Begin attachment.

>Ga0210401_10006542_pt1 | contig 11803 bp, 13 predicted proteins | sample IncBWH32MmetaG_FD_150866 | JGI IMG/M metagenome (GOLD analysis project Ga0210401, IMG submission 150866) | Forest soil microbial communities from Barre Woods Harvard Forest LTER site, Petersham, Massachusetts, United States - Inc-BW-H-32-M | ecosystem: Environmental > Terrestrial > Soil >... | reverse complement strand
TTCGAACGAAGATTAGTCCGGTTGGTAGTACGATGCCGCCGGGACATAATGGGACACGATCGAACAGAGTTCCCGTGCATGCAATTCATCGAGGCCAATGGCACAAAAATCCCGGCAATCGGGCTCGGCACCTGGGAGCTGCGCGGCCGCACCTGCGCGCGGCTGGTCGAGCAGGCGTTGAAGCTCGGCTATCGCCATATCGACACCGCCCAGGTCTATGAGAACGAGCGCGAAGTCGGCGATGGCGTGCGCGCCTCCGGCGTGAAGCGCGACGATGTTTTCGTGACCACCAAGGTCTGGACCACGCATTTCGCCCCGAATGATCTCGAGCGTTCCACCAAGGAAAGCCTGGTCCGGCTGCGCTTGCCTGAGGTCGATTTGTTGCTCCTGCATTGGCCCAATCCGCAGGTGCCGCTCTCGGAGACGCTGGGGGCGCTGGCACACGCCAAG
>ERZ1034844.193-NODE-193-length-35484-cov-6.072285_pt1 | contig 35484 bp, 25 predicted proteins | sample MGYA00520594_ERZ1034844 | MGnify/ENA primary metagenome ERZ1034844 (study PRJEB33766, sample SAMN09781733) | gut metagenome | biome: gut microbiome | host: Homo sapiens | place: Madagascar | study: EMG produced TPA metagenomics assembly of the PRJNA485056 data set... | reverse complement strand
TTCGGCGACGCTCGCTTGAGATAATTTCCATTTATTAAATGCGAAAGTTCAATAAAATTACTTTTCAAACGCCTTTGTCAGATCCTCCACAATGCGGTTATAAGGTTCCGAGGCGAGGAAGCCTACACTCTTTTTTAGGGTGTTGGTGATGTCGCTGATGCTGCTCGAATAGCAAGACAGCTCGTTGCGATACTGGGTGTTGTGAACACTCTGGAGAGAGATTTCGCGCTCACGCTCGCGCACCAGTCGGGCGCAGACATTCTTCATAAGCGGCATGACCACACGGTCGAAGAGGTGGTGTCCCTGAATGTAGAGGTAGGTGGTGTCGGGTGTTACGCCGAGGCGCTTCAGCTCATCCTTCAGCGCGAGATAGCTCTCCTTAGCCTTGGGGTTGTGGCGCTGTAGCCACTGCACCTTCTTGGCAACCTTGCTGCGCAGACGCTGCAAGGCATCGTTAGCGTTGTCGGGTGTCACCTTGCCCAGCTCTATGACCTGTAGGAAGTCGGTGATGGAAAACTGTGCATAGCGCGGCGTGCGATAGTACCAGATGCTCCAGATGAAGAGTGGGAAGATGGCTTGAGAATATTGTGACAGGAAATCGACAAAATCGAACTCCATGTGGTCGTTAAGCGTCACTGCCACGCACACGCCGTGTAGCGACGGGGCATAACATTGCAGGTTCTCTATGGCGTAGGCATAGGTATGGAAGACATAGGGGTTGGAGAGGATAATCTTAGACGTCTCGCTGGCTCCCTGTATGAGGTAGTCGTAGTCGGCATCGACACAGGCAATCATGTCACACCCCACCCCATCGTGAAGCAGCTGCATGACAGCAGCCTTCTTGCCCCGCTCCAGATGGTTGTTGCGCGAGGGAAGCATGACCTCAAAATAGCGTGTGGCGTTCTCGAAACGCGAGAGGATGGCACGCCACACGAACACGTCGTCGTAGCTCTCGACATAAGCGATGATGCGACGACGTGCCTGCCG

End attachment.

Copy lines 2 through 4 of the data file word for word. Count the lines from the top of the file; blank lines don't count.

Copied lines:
TTCGAACGAAGATTAGTCCGGTTGGTAGTACGATGCCGCCGGGACATAATGGGACACGATCGAACAGAGTTCCCGTGCATGCAATTCATCGAGGCCAATGGCACAAAAATCCCGGCAATCGGGCTCGGCACCTGGGAGCTGCGCGGCCGCACCTGCGCGCGGCTGGTCGAGCAGGCGTTGAAGCTCGGCTATCGCCATATCGACACCGCCCAGGTCTATGAGAACGAGCGCGAAGTCGGCGATGGCGTGCGCGCCTCCGGCGTGAAGCGCGACGATGTTTTCGTGACCACCAAGGTCTGGACCACGCATTTCGCCCCGAATGATCTCGAGCGTTCCACCAAGGAAAGCCTGGTCCGGCTGCGCTTGCCTGAGGTCGATTTGTTGCTCCTGCATTGGCCCAATCCGCAGGTGCCGCTCTCGGAGACGCTGGGGGCGCTGGCACACGCCAAG
>ERZ1034844.193-NODE-193-length-35484-cov-6.072285_pt1 | contig 35484 bp, 25 predicted proteins | sample MGYA00520594_ERZ1034844 | MGnify/ENA primary metagenome ERZ1034844 (study PRJEB33766, sample SAMN09781733) | gut metagenome | biome: gut microbiome | host: Homo sapiens | place: Madagascar | study: EMG produced TPA metagenomics assembly of the PRJNA485056 data set... | reverse complement strand
TTCGGCGACGCTCGCTTGAGATAATTTCCATTTATTAAATGCGAAAGTTCAATAAAATTACTTTTCAAACGCCTTTGTCAGATCCTCCACAATGCGGTTATAAGGTTCCGAGGCGAGGAAGCCTACACTCTTTTTTAGGGTGTTGGTGATGTCGCTGATGCTGCTCGAATAGCAAGACAGCTCGTTGCGATACTGGGTGTTGTGAACACTCTGGAGAGAGATTTCGCGCTCACGCTCGCGCACCAGTCGGGCGCAGACATTCTTCATAAGCGGCATGACCACACGGTCGAAGAGGTGGTGTCCCTGAATGTAGAGGTAGGTGGTGTCGGGTGTTACGCCGAGGCGCTTCAGCTCATCCTTCAGCGCGAGATAGCTCTCCTTAGCCTTGGGGTTGTGGCGCTGTAGCCACTGCACCTTCTTGGCAACCTTGCTGCGCAGACGCTGCAAGGCATCGTTAGCGTTGTCGGGTGTCACCTTGCCCAGCTCTATGACCTGTAGGAAGTCGGTGATGGAAAACTGTGCATAGCGCGGCGTGCGATAGTACCAGATGCTCCAGATGAAGAGTGGGAAGATGGCTTGAGAATATTGTGACAGGAAATCGACAAAATCGAACTCCATGTGGTCGTTAAGCGTCACTGCCACGCACACGCCGTGTAGCGACGGGGCATAACATTGCAGGTTCTCTATGGCGTAGGCATAGGTATGGAAGACATAGGGGTTGGAGAGGATAATCTTAGACGTCTCGCTGGCTCCCTGTATGAGGTAGTCGTAGTCGGCATCGACACAGGCAATCATGTCACACCCCACCCCATCGTGAAGCAGCTGCATGACAGCAGCCTTCTTGCCCCGCTCCAGATGGTTGTTGCGCGAGGGAAGCATGACCTCAAAATAGCGTGTGGCGTTCTCGAAACGCGAGAGGATGGCACGCCACACGAACACGTCGTCGTAGCTCTCGACATAAGCGATGATGCGACGACGTGCCTGCCG